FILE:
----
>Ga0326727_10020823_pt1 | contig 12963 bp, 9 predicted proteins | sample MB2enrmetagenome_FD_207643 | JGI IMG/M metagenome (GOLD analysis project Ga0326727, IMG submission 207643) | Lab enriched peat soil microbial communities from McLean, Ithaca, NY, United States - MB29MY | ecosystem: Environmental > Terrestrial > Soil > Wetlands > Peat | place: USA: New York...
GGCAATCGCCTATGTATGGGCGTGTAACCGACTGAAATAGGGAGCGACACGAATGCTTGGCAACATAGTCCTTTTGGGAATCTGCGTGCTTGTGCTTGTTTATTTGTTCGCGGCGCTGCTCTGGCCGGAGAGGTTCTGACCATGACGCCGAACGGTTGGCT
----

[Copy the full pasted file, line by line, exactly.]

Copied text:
>Ga0326727_10020823_pt1 | contig 12963 bp, 9 predicted proteins | sample MB2enrmetagenome_FD_207643 | JGI IMG/M metagenome (GOLD analysis project Ga0326727, IMG submission 207643) | Lab enriched peat soil microbial communities from McLean, Ithaca, NY, United States - MB29MY | ecosystem: Environmental > Terrestrial > Soil > Wetlands > Peat | place: USA: New York...
GGCAATCGCCTATGTATGGGCGTGTAACCGACTGAAATAGGGAGCGACACGAATGCTTGGCAACATAGTCCTTTTGGGAATCTGCGTGCTTGTGCTTGTTTATTTGTTCGCGGCGCTGCTCTGGCCGGAGAGGTTCTGACCATGACGCCGAACGGTTGGCT